Suppose people of Italian extraction are disproportionately affected by anti-racketeering statutes. Would this be a good reason to oppose such laws? Obviously not. Why not? The reason is that the law targets the criminal behavior, not the ethnicity of the criminal. If it just so happens that people of Italian extraction are ‘overrepresented’ in the memberships of organized crime syndicates, then of course they will be ‘disproportionately affected’ by anti-racketeering laws. So what? It is very easy to multiply examples. Who commits more rapes, men or women? You know the answer. Among men, in which age group will we find more rapists? Will there be more rapists in the 15-45 age group or in the 45-75 age group? You know the answer. Laws against rape will therefore disproportionately affect males aged 15-45. Would this be a good reason to oppose such laws? Obviously not. Why not? The reason is that the law targets the criminal behavior, not the age or sex of the criminal.
My two cents
Why couldn’t someone have explained it to me like that years ago?
In America, it seems this issue crops up when it comes to voting laws. In Australia, I remember it cropping up on the issue of mandatory sentencing. Mandatory sentencing is passed off in certain circles as a type of conspiracy against particular demographic groups. It’s a good example of a red herring that relies on emotional manipulation. It would have sucked me in—when I was 15.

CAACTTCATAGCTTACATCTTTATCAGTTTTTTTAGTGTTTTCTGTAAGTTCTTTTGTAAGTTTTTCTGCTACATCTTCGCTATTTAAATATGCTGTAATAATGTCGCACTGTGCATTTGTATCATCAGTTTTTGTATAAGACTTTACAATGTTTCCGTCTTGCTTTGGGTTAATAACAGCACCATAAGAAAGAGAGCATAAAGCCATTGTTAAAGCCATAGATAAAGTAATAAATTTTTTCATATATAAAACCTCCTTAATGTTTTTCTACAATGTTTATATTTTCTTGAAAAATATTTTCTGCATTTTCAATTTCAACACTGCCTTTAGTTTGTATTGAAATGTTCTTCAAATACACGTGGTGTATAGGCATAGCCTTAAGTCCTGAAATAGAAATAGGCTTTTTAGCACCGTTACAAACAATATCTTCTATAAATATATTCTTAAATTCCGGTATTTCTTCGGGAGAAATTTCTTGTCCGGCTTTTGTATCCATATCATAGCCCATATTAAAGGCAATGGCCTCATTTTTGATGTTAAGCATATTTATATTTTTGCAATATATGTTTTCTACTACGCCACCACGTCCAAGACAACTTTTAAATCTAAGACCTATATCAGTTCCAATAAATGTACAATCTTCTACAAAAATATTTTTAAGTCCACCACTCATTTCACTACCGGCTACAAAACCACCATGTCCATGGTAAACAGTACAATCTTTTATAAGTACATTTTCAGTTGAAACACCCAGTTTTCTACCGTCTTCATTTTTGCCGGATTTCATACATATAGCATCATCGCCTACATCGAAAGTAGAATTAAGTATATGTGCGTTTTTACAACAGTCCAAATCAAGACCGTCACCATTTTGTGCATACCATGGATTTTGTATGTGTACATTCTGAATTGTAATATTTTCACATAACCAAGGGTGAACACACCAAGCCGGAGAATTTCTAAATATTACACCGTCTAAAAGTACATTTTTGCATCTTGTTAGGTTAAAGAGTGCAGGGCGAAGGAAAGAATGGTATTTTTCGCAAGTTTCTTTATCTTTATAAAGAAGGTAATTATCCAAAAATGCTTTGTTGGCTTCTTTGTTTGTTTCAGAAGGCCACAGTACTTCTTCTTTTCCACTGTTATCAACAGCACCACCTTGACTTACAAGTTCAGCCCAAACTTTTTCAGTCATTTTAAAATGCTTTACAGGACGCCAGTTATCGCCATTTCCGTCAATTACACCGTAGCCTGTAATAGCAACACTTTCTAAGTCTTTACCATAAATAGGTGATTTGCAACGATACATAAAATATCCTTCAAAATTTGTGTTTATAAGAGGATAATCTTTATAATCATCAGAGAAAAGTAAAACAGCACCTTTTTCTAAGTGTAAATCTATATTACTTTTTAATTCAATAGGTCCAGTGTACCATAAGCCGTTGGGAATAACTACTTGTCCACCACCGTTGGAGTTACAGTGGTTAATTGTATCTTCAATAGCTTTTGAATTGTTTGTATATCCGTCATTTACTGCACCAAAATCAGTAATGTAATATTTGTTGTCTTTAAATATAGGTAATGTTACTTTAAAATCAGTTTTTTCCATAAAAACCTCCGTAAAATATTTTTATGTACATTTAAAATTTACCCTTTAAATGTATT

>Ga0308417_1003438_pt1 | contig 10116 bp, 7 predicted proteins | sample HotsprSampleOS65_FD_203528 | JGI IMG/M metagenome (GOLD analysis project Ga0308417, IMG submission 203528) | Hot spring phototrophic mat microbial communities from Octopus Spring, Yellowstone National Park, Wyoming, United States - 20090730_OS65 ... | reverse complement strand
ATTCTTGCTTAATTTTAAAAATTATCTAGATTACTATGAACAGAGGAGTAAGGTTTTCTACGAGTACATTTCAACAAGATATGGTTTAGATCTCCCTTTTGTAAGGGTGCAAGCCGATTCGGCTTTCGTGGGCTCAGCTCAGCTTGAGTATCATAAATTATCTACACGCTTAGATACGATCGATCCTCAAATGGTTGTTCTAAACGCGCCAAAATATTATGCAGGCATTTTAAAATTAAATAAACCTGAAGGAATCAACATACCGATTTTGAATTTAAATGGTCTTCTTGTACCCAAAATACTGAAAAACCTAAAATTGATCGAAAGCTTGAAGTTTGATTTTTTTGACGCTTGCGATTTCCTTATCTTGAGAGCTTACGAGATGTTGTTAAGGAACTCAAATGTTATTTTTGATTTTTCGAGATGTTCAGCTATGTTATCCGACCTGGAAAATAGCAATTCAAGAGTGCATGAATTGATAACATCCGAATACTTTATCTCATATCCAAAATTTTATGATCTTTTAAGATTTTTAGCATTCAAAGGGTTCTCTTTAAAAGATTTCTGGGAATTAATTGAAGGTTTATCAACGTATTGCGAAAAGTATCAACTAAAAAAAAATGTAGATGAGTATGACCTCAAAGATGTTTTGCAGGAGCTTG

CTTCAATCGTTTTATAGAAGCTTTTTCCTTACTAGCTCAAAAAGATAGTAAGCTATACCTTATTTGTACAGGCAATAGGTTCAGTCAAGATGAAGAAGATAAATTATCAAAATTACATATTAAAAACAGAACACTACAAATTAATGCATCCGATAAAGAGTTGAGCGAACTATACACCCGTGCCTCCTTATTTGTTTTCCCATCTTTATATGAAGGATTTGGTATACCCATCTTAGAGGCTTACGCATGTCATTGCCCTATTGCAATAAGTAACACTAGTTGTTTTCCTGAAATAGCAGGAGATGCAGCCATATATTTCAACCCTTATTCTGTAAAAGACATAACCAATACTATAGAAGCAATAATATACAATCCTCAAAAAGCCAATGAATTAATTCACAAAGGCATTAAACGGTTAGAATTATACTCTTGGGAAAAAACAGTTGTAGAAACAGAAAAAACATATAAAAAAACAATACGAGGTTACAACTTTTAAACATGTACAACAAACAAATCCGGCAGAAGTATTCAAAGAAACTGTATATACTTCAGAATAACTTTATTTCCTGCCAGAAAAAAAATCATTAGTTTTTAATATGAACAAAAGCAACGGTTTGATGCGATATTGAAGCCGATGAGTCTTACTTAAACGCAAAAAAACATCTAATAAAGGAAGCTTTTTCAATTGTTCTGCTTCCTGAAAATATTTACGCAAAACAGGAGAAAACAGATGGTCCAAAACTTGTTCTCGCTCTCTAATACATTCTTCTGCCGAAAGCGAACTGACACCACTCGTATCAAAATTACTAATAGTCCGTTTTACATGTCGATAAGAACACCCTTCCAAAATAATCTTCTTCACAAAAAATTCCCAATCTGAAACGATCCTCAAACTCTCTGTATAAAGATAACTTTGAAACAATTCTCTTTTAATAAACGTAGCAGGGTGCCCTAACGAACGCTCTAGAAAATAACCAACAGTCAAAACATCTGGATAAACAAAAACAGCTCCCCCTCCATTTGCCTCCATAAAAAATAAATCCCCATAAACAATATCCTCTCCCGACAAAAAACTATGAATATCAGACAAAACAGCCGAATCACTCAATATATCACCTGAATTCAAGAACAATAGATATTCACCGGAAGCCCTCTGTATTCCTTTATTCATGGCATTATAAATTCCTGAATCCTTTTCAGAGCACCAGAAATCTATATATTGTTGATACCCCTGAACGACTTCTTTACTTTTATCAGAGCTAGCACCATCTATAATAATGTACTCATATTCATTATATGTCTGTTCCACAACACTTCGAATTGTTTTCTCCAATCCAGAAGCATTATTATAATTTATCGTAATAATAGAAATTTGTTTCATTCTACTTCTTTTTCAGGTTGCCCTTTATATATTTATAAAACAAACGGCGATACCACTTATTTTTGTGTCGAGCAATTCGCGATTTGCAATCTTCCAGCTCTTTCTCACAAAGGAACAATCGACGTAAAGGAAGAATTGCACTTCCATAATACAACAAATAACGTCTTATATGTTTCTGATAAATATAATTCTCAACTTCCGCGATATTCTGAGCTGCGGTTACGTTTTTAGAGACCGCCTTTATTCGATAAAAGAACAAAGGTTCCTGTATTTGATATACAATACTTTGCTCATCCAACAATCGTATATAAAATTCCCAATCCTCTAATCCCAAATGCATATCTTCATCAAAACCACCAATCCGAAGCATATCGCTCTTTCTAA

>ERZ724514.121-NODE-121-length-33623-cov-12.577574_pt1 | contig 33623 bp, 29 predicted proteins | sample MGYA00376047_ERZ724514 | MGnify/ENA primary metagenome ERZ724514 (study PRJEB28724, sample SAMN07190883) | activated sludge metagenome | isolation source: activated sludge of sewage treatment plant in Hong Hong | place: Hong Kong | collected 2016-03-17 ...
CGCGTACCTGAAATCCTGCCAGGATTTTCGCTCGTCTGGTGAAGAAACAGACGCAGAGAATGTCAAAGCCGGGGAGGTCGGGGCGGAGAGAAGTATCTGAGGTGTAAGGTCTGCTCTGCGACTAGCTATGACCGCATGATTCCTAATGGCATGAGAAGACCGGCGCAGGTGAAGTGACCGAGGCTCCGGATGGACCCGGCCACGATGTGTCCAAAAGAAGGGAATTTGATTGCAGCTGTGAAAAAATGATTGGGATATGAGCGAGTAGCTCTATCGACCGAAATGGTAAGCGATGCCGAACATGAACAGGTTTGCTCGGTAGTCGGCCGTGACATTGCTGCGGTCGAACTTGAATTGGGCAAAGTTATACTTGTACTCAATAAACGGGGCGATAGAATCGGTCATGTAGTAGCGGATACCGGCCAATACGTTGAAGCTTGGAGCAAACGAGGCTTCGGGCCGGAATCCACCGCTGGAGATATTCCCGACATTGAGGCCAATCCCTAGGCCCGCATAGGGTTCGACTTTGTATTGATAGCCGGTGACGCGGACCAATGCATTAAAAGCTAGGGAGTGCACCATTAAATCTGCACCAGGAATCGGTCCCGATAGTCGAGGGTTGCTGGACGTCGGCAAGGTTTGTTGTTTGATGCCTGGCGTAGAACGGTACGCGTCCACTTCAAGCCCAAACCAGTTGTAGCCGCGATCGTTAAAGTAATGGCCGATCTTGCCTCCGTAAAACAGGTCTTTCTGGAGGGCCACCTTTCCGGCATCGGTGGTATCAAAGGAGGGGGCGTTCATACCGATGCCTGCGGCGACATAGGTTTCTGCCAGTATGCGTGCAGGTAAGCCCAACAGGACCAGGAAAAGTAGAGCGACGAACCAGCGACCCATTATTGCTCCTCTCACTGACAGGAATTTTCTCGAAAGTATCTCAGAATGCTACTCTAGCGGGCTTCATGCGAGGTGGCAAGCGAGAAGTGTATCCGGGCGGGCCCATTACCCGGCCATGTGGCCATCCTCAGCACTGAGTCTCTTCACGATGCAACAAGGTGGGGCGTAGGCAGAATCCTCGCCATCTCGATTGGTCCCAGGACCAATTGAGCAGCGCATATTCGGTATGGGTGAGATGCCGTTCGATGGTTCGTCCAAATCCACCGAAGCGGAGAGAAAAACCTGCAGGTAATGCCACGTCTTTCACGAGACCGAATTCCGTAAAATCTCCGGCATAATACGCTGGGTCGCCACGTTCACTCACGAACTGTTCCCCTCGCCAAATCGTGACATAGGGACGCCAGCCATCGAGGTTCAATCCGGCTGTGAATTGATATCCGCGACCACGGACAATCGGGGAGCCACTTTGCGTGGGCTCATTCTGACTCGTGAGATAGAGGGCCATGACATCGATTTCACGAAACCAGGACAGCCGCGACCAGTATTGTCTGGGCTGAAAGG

Taking that further, I think that if a law disproportionately affects middle-aged white males (for say white-collar crime), then certain pundits can’t get much mileage out of that, and therefore won’t make a point of it. But if a crime affects any other demographic, then it’s easier to get mileage.
Pushing this to its logical conclusion, I’ll have to admit that certain laws will always discriminate against and oppress people of a certain demographic group—and that group is criminals. If I’m not mistaken, that’s inequality, and an unfair advantage to the law-abiding.
It reminds me of the Wizard of Oz, when Toto pulls away the green curtain, and the exposed man says “pay no attention to that man behind the curtain!” (Or his red herrings!)
When the Wizard of Oz was exposed, he admitted he was a humbug. But not so with those who appeal to demographics.
Vallicella, B. (2012). Photo ID: The ‘It Would Disproportionately Affect Hispanic Voters’ Argument. Available: http://maverickphilosopher.typepad.com/maverick_philosopher/2012/08/a-throwback-to-poll-taxes.html. Last accessed 13th Apr 2013.